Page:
Wednesday, February 15, 2017

Lentigo Maligna and Lentigo Maligna Melanoma

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Lentigo maligna is a melanoma in situ that forms in sun exposed areas of skin, first described in 1892. Under the microscopic one sees a proliferation of atypical pigment cells in the superficial skin. They typically have a cloud like appearance with variable shades of brown coloring and start as a freckle that enlarges over a number of years. Historically they were called Hutchinson's freckle. More than half occur on the face or neck. They are more common in warmer climates with greater sunlight exposure and the majority occur after the 6th decade of life . If ignored long enough they will develop a vertical growth phase and begin to invade the deeper layers of skin, dermis. They are then malignant melanomas and are called lentigo maligna melanoma. At the time of presentation 10 to 20% of lentigo malignas have already invaded the dermis to some degree. Although melanoma represents a small portion of all skin cancers, it is responsible for the majority of skin cancer–related deaths.

The diagnosis of melanoma of the lentigo maligna subtype is challenging, as the clinical presentation is quite varied, ranging from a subtle brown patch to tan/black or even amelanotic(almost normal skin color). These lesions pose significant treatment challenges for clinicians because of significant invisible to the eye surrounding extension, a predilection for cosmetically and functionally sensitive areas, and a naming system that is often confusing. Obtaining a biopsy specimen from a clinically suspicious lesion can present problems, given the lesions can be as large as 6cm in anatomically and cosmetically sensitive areas. If the suspicious lesion is small, an excisional biopsy of the entire pigmented lesion to fat is recommended. However, an excisional biopsy is rarely feasible, as most lesions are too large with poorly defined margins to be completely removed. In this setting, a small biopsy of the darkest, or most palpable, or otherwise most visibly concerning area of the lesion is recommended.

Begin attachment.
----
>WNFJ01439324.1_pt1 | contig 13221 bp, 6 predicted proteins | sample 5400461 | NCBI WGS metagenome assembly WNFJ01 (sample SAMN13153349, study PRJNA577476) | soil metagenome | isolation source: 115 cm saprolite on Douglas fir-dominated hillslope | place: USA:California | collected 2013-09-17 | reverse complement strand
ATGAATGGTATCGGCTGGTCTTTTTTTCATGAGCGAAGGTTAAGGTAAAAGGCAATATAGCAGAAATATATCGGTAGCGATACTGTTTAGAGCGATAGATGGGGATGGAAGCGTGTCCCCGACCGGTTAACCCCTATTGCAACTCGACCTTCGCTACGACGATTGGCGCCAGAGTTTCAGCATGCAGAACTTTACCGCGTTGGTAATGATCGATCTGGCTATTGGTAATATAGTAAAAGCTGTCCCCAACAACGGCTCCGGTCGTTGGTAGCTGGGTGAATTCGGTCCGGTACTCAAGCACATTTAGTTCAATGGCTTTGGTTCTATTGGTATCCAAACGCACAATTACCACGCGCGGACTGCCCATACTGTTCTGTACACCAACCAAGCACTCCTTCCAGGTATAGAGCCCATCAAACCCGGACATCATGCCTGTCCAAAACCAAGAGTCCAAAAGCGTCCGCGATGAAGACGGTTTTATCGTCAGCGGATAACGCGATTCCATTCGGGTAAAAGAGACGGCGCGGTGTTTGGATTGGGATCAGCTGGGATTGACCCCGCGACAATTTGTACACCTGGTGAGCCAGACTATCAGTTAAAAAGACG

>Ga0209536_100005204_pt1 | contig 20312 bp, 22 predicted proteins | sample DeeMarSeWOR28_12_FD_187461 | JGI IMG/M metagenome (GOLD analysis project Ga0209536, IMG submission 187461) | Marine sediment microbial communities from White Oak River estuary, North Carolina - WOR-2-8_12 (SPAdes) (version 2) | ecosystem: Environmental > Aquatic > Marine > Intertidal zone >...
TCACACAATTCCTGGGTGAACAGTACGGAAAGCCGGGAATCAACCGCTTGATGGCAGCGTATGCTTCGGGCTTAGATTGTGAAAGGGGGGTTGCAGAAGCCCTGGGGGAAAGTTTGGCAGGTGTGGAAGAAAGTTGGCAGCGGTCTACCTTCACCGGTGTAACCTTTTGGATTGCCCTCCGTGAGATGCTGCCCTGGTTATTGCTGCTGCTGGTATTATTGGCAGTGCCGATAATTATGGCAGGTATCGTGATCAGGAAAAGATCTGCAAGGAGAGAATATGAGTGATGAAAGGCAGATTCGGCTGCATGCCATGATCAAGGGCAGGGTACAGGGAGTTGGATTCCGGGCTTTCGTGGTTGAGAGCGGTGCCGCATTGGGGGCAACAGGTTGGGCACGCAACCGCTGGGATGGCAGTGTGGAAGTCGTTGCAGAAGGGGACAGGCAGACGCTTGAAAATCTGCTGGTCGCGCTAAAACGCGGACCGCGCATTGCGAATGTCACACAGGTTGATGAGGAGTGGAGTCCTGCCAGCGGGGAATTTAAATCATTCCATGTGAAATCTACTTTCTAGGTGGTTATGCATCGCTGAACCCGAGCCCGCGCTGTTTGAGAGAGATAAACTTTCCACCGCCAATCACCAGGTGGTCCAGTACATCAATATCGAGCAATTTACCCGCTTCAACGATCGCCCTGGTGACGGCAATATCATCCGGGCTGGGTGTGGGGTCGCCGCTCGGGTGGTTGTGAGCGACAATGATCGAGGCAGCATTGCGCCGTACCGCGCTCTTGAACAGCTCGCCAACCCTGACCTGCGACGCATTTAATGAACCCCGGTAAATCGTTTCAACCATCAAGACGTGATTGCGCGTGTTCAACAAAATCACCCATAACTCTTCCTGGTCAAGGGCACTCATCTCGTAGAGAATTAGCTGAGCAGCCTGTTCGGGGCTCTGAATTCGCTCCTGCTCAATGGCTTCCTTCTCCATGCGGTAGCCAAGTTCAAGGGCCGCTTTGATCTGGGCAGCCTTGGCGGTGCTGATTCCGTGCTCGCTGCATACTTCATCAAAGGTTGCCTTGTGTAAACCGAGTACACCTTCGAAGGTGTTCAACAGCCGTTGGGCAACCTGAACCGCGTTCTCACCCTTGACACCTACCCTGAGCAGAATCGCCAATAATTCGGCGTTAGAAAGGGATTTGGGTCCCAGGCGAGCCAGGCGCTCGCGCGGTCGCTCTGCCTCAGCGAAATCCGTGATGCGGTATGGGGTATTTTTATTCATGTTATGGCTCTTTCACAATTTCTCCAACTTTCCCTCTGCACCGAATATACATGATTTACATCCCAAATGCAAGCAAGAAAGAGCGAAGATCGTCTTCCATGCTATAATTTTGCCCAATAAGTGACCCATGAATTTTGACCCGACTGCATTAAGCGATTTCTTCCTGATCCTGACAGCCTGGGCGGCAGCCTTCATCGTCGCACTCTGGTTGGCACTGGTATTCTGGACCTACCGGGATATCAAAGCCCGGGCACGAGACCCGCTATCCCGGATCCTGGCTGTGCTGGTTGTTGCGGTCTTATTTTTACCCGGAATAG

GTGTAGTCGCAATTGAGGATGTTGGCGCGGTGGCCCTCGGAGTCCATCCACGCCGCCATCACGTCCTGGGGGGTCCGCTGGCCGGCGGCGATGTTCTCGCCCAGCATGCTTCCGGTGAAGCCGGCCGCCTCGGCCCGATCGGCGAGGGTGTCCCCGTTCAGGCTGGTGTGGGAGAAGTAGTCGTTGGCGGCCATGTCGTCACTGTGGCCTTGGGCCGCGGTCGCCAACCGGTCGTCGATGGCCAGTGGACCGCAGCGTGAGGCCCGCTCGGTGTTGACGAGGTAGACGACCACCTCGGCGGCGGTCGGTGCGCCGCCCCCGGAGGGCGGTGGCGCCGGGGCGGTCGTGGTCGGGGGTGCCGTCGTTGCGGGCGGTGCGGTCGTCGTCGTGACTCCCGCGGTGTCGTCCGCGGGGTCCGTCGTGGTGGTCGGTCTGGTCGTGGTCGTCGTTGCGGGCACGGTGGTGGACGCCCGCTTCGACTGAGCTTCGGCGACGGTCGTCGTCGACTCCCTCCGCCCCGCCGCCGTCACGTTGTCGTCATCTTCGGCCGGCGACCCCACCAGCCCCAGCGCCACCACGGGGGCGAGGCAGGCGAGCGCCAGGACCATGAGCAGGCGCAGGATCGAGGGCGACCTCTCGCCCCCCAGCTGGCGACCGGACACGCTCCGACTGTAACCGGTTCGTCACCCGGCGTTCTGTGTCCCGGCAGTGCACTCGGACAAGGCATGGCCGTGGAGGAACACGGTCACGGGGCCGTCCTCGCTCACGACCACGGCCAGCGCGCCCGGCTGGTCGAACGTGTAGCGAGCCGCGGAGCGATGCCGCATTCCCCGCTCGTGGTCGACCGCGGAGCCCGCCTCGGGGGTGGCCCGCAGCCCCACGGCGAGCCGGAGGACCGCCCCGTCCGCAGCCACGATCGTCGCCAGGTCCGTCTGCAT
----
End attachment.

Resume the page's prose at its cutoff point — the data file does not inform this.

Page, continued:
Non-surgical treatment methods including cryotherapy with liquid nitrogen, laser destruction, radiation therapy and topical immunotherapy with imiquimod have recurrence rates as high as 20 to 100%. Surgical removal is the treatment of choice for lentigo maligna/lentigo maligna melanoma but is more challenging than diagnosis because the margin between lentigo maligna and surrounding normal or sun tanned skin can be difficult to determine and the standard pathology method of bread loaf cutting the specimen or frozen section methods under estimate the extent of the condition. Also fat has to be removed with skin to make sure hair follicles that could be involved are included. The 1992 National Institutes of Health consensus statement advised that 5-mm margins at removal (removing the visible lesion with 5mm of surrounding skin) were adequate in the treatment of melanoma in situ, but this recommendation was based on melanomas on the trunk and extremities. In the head and neck region, however, multiple studies have shown that the standard 5-mm margins are inadequate for excising lentigo maligna in up to 50 percent of cases. University of Michigan dermatologists studied 806 patients with 834 head and neck malignant and lentigo melanomas between 1997 and 2006 using a square staged excision approach. They found the mean margin from lesion to clearance for melanoma in situ was 9.3 mm and 13.7 mm for invasive malignant melanoma.

University of Michigan Study Findings

% of cases with clear margins margin 5mm or less margin 10mm or less
lentigo maligna 41% 74.5%
malignant melanoma 3% 52.5%

Therefore the recommended margin for lentigo maligna of the head and neck is now 10mm unless they are on challenging areas like the tip of the nose. This means the holes left after removal can be 2 to 4 times the size of what the patient sees as the skin lesion when looking in the mirror. That can be a large hole! Performing wide excision and immediate complex facial reconstruction for these large defects without knowing the margins are clear can frequently result in incomplete excision, risk for recurrence, and disease progression over time.

The solution to the treatment problem is a 2 staged procedure with clearance of the margins in the first procedure in a thin square, waiting for a pathology report on the specimen and then removal of the skin and fat within that margin at the second procedure. Typically a 2mm double blade is used to remove the thin square allowing en face examination by pathology instead of bread loaf examination. If the margins are not clear the first time additional stages are added removing thin squares at 5mm until the margins are cleared before performing the definitive removal. The University of Michigan dermatologists are recommending use of the staged square excision in all cases of melanoma including malignant melanoma.

Lentigo Maligna of the nose and 5mm margin for excision. 

Lentigo Maligna of the cheek 10mm margin for excision and flap for closure after removal.

Althought this staged excision has the lowest rate of recurrence the rate is still not zero and these patients are also at increased risk of developing other skin cancers. Since more than one-third of the recurrences in the University of Michigan study developed after 5 years these patients need regular follow up with their dermatologist for decades after the initial diagnosis and treatment.

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